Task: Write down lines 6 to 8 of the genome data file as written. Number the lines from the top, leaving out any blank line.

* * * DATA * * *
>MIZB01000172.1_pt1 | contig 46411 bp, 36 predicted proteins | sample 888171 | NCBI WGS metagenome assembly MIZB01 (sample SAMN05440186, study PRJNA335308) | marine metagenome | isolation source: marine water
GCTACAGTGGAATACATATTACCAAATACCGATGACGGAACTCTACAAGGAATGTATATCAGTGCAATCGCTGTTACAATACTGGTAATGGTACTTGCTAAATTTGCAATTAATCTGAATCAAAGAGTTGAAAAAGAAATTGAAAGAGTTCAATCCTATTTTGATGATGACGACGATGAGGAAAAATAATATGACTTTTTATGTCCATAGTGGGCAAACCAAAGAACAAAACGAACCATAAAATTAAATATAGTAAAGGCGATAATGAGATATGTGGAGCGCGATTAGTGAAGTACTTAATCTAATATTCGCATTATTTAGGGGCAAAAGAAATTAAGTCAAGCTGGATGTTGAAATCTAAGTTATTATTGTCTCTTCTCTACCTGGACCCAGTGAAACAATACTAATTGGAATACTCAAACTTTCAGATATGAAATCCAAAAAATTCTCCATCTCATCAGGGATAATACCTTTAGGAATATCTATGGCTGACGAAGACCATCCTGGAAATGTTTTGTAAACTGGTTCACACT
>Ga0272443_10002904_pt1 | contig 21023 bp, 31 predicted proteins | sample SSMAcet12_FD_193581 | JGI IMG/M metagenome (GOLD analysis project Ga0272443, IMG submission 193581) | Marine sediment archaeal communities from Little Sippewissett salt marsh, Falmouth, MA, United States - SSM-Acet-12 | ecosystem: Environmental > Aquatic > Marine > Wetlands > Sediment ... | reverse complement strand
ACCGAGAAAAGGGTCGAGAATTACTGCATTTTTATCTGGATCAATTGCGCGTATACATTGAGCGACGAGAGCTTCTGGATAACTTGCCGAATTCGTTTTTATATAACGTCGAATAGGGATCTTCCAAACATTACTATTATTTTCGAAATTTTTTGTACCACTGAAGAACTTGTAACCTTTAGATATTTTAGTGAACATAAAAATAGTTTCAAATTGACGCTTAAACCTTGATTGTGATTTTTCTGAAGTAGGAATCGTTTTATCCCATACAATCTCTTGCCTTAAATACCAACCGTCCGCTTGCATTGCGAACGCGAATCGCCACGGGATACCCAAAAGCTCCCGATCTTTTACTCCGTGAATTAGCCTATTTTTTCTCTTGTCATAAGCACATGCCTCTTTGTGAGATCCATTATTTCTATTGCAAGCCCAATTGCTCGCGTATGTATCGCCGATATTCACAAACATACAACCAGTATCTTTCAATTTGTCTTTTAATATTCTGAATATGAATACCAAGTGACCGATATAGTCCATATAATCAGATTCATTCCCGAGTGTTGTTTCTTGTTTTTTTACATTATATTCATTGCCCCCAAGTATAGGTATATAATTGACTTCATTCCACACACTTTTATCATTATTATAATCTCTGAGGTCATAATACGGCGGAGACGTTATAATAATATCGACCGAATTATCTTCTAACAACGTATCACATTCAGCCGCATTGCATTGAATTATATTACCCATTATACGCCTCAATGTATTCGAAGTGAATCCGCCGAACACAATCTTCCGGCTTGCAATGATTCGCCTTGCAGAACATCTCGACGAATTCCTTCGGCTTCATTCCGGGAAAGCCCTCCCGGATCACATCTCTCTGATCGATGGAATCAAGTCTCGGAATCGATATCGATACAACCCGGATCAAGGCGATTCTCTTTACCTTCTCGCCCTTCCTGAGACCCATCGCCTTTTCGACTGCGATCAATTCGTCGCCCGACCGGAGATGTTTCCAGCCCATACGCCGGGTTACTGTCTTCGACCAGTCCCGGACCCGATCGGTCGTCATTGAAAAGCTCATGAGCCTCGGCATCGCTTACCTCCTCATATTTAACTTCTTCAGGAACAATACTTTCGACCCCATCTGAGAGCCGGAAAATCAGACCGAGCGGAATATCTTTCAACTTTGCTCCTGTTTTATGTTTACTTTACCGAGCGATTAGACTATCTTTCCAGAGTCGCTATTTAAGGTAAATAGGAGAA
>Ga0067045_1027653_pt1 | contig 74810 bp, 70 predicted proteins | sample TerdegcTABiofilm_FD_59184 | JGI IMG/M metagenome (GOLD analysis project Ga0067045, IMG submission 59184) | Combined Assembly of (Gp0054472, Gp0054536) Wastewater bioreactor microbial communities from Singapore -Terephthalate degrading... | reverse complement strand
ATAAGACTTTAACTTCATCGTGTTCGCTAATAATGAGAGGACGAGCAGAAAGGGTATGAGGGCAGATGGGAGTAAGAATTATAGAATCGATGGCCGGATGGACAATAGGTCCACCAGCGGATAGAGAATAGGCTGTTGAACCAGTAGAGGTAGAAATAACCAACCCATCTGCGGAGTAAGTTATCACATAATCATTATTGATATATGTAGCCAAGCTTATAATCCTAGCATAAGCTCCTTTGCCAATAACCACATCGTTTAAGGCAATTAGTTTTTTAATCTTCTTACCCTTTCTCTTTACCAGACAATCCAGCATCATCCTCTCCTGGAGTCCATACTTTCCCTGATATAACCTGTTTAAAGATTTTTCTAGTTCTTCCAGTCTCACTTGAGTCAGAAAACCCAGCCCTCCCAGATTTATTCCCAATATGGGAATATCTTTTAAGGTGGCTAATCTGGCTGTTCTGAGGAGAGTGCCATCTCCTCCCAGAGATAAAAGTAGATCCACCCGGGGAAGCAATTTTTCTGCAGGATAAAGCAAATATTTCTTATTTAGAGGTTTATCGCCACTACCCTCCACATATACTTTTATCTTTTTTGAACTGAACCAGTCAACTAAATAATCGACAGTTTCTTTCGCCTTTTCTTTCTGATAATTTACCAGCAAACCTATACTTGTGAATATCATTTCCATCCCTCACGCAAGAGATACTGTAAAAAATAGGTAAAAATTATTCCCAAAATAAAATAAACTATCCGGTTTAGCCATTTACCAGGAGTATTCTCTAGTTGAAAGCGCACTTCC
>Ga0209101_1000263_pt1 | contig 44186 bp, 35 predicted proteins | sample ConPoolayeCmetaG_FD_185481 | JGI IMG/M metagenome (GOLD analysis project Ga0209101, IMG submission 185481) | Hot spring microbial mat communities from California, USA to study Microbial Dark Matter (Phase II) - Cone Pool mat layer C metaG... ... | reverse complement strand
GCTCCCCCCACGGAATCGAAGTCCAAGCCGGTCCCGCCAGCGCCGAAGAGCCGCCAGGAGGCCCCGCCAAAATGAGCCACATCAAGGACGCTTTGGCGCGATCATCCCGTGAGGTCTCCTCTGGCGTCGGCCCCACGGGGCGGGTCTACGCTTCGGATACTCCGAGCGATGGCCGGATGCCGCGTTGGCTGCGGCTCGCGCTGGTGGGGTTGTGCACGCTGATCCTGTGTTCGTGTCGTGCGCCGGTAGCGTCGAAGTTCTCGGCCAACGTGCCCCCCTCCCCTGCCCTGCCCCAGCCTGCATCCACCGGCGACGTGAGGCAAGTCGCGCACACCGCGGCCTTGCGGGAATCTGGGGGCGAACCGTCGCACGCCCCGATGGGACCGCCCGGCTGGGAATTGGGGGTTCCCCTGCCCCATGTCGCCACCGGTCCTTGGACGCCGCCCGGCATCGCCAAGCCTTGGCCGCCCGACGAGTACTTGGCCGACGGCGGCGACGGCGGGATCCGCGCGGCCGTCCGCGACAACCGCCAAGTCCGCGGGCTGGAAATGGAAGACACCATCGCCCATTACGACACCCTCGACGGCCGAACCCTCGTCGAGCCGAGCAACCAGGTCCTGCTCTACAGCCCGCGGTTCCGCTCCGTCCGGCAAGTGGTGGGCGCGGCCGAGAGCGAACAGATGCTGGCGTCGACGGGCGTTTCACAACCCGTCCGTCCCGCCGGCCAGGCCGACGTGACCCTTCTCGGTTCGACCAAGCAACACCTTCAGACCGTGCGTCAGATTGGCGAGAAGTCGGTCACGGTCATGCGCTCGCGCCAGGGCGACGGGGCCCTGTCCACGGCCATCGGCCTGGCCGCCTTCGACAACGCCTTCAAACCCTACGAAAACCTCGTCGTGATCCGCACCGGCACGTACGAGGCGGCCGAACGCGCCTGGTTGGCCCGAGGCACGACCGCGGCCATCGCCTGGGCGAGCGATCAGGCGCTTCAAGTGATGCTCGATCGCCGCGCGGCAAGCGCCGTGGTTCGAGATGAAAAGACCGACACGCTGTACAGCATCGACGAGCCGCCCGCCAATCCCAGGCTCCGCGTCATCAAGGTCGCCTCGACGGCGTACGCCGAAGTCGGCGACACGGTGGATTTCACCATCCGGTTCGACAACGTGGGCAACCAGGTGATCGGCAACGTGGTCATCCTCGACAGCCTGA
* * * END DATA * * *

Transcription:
ATAAGACTTTAACTTCATCGTGTTCGCTAATAATGAGAGGACGAGCAGAAAGGGTATGAGGGCAGATGGGAGTAAGAATTATAGAATCGATGGCCGGATGGACAATAGGTCCACCAGCGGATAGAGAATAGGCTGTTGAACCAGTAGAGGTAGAAATAACCAACCCATCTGCGGAGTAAGTTATCACATAATCATTATTGATATATGTAGCCAAGCTTATAATCCTAGCATAAGCTCCTTTGCCAATAACCACATCGTTTAAGGCAATTAGTTTTTTAATCTTCTTACCCTTTCTCTTTACCAGACAATCCAGCATCATCCTCTCCTGGAGTCCATACTTTCCCTGATATAACCTGTTTAAAGATTTTTCTAGTTCTTCCAGTCTCACTTGAGTCAGAAAACCCAGCCCTCCCAGATTTATTCCCAATATGGGAATATCTTTTAAGGTGGCTAATCTGGCTGTTCTGAGGAGAGTGCCATCTCCTCCCAGAGATAAAAGTAGATCCACCCGGGGAAGCAATTTTTCTGCAGGATAAAGCAAATATTTCTTATTTAGAGGTTTATCGCCACTACCCTCCACATATACTTTTATCTTTTTTGAACTGAACCAGTCAACTAAATAATCGACAGTTTCTTTCGCCTTTTCTTTCTGATAATTTACCAGCAAACCTATACTTGTGAATATCATTTCCATCCCTCACGCAAGAGATACTGTAAAAAATAGGTAAAAATTATTCCCAAAATAAAATAAACTATCCGGTTTAGCCATTTACCAGGAGTATTCTCTAGTTGAAAGCGCACTTCC
>Ga0209101_1000263_pt1 | contig 44186 bp, 35 predicted proteins | sample ConPoolayeCmetaG_FD_185481 | JGI IMG/M metagenome (GOLD analysis project Ga0209101, IMG submission 185481) | Hot spring microbial mat communities from California, USA to study Microbial Dark Matter (Phase II) - Cone Pool mat layer C metaG... ... | reverse complement strand
GCTCCCCCCACGGAATCGAAGTCCAAGCCGGTCCCGCCAGCGCCGAAGAGCCGCCAGGAGGCCCCGCCAAAATGAGCCACATCAAGGACGCTTTGGCGCGATCATCCCGTGAGGTCTCCTCTGGCGTCGGCCCCACGGGGCGGGTCTACGCTTCGGATACTCCGAGCGATGGCCGGATGCCGCGTTGGCTGCGGCTCGCGCTGGTGGGGTTGTGCACGCTGATCCTGTGTTCGTGTCGTGCGCCGGTAGCGTCGAAGTTCTCGGCCAACGTGCCCCCCTCCCCTGCCCTGCCCCAGCCTGCATCCACCGGCGACGTGAGGCAAGTCGCGCACACCGCGGCCTTGCGGGAATCTGGGGGCGAACCGTCGCACGCCCCGATGGGACCGCCCGGCTGGGAATTGGGGGTTCCCCTGCCCCATGTCGCCACCGGTCCTTGGACGCCGCCCGGCATCGCCAAGCCTTGGCCGCCCGACGAGTACTTGGCCGACGGCGGCGACGGCGGGATCCGCGCGGCCGTCCGCGACAACCGCCAAGTCCGCGGGCTGGAAATGGAAGACACCATCGCCCATTACGACACCCTCGACGGCCGAACCCTCGTCGAGCCGAGCAACCAGGTCCTGCTCTACAGCCCGCGGTTCCGCTCCGTCCGGCAAGTGGTGGGCGCGGCCGAGAGCGAACAGATGCTGGCGTCGACGGGCGTTTCACAACCCGTCCGTCCCGCCGGCCAGGCCGACGTGACCCTTCTCGGTTCGACCAAGCAACACCTTCAGACCGTGCGTCAGATTGGCGAGAAGTCGGTCACGGTCATGCGCTCGCGCCAGGGCGACGGGGCCCTGTCCACGGCCATCGGCCTGGCCGCCTTCGACAACGCCTTCAAACCCTACGAAAACCTCGTCGTGATCCGCACCGGCACGTACGAGGCGGCCGAACGCGCCTGGTTGGCCCGAGGCACGACCGCGGCCATCGCCTGGGCGAGCGATCAGGCGCTTCAAGTGATGCTCGATCGCCGCGCGGCAAGCGCCGTGGTTCGAGATGAAAAGACCGACACGCTGTACAGCATCGACGAGCCGCCCGCCAATCCCAGGCTCCGCGTCATCAAGGTCGCCTCGACGGCGTACGCCGAAGTCGGCGACACGGTGGATTTCACCATCCGGTTCGACAACGTGGGCAACCAGGTGATCGGCAACGTGGTCATCCTCGACAGCCTGA